Bottom line:  excessive daytime sleepiness can kill you if you’re behind the wheel or operating machinery.  It’s better to pull over, rest, stop work, whatever it takes, than to keep on driving if you’re sleepy.  It’s just not worth it to keep going, man.  Imagine being the guy in the video.  And if you’re excessively sleepy during the day despite proper amounts of sleep at night, I strongly recommend seeking medical attention for this brutal problem.

 

Sleeping Yankees Fan Brings Up Important Point About Sleepiness

Recently 26 year-old Andrew Rector filed a lawsuit against ESPN, Major League Baseball Advanced Media, and the New York Yankees, claiming defamation stemming from broadcasted video of him fast asleep in the stands during an April Yankees vs. Red Sox baseball game.

 

Here is the video in question:

According to the filed materials, Mr. Rector was subjected to an “unending verbal crusade against the napping plaintiff” and an “avalanche of disparaging words against” him subsequent to the game.

In reporting this story, this morning’s television news programs often asked a question not terribly different from that of the commentators:  “how can anyone sleep through something as exciting as a close Yankees / Red Sox game?”

I’m not writing today to provide legal commentary.  However, this incident does bring up an important issue regarding sleep and our collective perception of sleepiness.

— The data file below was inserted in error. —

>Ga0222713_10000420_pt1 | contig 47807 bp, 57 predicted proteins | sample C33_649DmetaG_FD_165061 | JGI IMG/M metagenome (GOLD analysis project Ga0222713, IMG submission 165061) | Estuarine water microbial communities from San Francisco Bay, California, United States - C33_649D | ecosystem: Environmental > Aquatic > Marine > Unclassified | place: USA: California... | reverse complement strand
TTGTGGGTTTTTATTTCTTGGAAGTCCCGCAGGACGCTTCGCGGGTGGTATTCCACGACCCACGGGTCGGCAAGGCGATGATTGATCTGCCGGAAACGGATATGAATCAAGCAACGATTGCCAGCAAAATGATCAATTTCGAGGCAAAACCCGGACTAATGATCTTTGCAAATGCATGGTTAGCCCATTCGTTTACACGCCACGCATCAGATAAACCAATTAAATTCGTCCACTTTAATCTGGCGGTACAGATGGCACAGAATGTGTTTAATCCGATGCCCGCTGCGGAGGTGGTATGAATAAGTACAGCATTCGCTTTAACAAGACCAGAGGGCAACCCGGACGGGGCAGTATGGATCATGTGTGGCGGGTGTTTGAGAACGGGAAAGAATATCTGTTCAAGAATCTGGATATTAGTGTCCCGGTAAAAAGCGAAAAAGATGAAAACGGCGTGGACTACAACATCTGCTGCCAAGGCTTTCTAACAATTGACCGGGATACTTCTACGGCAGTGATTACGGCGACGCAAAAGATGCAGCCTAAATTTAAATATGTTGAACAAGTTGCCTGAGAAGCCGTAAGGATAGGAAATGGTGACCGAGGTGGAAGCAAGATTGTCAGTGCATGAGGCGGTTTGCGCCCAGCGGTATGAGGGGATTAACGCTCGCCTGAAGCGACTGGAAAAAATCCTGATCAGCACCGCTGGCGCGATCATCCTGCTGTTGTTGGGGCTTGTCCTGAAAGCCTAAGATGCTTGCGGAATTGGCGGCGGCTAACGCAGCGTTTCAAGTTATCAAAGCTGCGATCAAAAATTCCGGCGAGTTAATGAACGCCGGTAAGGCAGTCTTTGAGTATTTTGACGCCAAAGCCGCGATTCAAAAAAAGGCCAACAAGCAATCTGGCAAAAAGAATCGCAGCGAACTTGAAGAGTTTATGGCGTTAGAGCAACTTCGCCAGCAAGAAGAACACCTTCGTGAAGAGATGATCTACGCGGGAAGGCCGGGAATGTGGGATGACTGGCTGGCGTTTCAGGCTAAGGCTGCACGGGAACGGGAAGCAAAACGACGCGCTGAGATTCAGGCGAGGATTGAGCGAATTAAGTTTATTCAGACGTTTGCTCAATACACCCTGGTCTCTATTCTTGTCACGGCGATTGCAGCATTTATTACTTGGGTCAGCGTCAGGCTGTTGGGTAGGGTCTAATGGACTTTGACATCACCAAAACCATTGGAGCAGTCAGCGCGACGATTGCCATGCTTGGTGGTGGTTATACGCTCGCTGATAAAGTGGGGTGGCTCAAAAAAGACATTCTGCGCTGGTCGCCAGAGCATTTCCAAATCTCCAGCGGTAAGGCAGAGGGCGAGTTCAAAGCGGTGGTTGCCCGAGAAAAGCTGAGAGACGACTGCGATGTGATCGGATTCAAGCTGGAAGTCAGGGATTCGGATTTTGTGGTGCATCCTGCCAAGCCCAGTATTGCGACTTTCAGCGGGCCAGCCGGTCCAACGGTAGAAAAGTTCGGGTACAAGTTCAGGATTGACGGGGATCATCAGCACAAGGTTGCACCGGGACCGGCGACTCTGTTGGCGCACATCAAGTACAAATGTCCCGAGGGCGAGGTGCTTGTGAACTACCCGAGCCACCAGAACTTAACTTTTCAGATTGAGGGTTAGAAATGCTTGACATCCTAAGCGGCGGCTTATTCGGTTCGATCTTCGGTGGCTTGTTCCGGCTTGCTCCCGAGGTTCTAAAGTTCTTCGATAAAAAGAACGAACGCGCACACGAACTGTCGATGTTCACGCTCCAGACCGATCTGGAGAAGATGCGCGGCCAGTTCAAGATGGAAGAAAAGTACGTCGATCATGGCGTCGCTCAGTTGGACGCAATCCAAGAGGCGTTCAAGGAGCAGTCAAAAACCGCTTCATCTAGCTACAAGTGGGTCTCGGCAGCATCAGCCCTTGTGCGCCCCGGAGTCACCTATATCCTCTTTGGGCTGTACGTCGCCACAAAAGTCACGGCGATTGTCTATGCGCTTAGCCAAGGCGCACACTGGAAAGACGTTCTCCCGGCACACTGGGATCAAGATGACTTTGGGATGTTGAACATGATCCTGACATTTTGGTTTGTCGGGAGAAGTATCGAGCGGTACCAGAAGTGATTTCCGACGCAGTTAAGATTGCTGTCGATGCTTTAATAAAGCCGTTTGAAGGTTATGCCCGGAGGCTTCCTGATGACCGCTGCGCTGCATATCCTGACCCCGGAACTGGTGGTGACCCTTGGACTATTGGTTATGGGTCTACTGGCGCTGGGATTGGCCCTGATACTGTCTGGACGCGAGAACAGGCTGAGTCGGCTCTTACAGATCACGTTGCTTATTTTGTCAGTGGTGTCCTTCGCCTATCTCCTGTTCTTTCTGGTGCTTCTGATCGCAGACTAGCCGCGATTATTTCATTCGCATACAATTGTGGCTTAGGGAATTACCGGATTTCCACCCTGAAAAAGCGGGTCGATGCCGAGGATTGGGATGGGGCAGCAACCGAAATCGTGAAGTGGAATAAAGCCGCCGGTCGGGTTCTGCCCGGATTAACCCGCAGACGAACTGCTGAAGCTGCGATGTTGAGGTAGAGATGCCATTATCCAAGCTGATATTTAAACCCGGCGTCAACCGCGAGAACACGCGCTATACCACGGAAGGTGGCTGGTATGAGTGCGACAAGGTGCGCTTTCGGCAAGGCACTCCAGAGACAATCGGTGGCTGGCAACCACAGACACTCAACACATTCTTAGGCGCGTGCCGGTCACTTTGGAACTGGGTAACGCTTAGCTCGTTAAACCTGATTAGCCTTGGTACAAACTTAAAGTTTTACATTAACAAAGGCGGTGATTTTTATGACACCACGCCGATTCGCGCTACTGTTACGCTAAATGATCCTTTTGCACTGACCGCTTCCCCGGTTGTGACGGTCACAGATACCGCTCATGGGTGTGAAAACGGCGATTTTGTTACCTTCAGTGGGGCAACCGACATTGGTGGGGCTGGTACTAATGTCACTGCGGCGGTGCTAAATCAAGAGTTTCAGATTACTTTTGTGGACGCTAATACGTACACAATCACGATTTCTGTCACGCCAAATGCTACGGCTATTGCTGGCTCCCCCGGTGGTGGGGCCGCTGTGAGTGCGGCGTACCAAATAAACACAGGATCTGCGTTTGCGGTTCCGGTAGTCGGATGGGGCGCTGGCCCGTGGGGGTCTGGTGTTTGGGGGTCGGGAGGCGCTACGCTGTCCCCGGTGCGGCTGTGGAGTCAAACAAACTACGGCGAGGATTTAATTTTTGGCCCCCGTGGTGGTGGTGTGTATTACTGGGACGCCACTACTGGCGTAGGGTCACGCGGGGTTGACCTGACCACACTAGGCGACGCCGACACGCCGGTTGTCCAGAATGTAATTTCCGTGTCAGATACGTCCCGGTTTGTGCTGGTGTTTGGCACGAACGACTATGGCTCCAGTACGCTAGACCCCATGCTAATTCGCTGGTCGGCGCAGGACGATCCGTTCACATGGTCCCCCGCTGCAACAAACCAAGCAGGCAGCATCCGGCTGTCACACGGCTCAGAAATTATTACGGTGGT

There has long been a widely held belief that you naturally fall asleep simply because you’re bored or inactive.  The corollary concept is that if you fall asleep when you’re not supposed to or when other people usually don’t, such as while at work or at an exciting event, you must be lazy, unmotivated, or dumb.  Over the years I’ve seen many patients whose clinic evaluations were initiated by getting fired, suspended or reprimanded for having fallen asleep on the job or in meetings.

I submit that such notions are ill-conceived and unfair.  If you regularly have proper amounts of sleep and if you are free of medications, substances, or medical conditions causing sleepiness, then you really shouldn’t be struggling to stay awake all day long just because you’re physically or mentally inactive.  It’s more accurate to say that a person who is prone to excessive drowsiness (regardless of the reason) tends to fall asleep by accident if sedentary.  The question then shifts to:  why is that person prone to being drowsy in the first place?